Snoqualmie schools lay out new bullying approaches

With tears in her eyes, parent Kim Baker called on the Snoqualmie Valley School District Board of Directors to put preventative solutions to bullying in place as the school year begins.

Baker aired her safety concerns during a public comment session at the Thursday, Aug. 19, district board meeting. She brought a similar request to the board last June following media reports of the Nov. 2009 school locker room beating.

Baker said she still questions if Valley schools are a safe, and called on the district to name a bullying prevention leader for all schools.

"We need one now," she said.

Baker also suggested increased numbers of cameras on school campuses, crosswalks and streets.

"This should be a blue ribbon school district," she said.

While Snoqualmie Schools Superintendent Joel Aune told the Valley Record that he doesn't blame parents for inquiring about school safety, he pointed to several new approaches to bullying prevention planned this fall at Mount Si High School and the district at large.

The district has had anti-bullying and harassment programs in place for years, and frequently adds new programs, he added.

"We have evidence in terms of how we walk our talk," he said.

At the high chool, administrators are seeking to engage students and draw out student voices, getting a better understanding of campus concerns. At the same time, Principal Randy Taylor intends to have more and deeper discussions with staff on safety issues, the superintendent said.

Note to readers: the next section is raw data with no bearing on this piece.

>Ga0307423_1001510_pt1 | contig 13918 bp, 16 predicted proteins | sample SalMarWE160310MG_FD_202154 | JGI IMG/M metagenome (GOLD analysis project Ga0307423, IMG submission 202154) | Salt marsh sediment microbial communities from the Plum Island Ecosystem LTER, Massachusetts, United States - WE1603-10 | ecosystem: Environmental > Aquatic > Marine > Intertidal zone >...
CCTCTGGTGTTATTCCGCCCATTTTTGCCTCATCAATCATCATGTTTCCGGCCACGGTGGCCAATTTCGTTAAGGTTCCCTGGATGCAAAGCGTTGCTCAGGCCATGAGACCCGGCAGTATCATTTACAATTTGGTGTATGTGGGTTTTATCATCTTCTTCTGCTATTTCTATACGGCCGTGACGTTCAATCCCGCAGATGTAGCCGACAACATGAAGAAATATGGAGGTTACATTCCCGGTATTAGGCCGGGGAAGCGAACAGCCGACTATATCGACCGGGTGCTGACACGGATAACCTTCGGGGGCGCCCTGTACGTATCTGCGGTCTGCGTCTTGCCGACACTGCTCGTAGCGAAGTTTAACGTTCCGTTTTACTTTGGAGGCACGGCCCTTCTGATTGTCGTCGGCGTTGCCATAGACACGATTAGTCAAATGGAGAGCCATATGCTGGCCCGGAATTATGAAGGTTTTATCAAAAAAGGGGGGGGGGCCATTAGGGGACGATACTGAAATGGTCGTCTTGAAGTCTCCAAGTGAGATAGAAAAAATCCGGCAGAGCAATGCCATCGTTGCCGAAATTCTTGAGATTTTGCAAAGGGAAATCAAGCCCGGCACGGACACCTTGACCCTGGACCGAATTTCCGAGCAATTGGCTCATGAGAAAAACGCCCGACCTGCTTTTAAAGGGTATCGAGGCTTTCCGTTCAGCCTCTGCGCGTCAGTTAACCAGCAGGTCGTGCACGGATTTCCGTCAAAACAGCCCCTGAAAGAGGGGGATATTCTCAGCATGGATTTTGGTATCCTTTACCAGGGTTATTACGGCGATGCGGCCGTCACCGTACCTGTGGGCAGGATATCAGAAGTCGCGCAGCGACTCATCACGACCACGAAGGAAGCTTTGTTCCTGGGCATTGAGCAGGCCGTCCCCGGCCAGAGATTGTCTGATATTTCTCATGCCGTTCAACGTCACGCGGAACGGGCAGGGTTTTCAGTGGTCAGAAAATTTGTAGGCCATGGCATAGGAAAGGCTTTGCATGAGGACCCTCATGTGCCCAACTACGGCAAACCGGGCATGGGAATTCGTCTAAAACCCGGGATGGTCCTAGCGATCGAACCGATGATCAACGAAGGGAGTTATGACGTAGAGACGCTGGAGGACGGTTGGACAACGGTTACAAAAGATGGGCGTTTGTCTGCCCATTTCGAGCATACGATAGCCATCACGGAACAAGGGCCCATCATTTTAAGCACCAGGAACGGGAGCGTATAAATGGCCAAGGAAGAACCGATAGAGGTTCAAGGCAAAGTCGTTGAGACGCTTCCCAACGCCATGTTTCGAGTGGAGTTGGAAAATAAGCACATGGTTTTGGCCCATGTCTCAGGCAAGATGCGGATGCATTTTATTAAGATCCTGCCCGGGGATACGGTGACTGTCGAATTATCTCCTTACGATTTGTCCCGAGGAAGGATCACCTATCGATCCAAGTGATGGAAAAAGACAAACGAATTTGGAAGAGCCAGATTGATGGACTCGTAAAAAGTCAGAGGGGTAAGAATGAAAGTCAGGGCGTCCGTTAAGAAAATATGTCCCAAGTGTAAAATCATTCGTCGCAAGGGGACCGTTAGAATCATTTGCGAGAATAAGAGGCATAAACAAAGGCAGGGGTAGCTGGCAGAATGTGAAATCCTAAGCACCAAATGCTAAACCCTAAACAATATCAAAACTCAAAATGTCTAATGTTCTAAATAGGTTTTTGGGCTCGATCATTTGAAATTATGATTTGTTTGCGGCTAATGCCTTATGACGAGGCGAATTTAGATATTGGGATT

"We see this as an opportunity to get better in terms of how we're supporting kids," Aune said.

The Mount Si High School PTSA are planning a forum session this month on bullying and harassment.

"We can do a better job about informing parents, so they can be aware and can reinforce that at home," Aune said.

The district also plans to implement a bullying tip line this fall for Mount Si students.

"Kids can tap in a little more anonymously," Aune said. "If it works, we'll drive that down to the middle schools and elementaries."

School cameras

Responding to Baker's camera requests, Aune told the Valley Record that the district invested heavily over the last two years in upgrades to current security camera systems.

"There are probably a hundred cameras in the exteriors and interiors," Aune said. "There are some restrictions. Obviously we can't have them in restrooms and locker room—those bring up potential problems."

Pointing out that bullying and harassment happen in any district, Aune said those issues are difficult to eliminate.

"Someday, there will be no bullying or harassment, and that's what we're trying to pursue," he said. "Whether we get there next month, next year or 20 years from now, we're paying attention and working on that."

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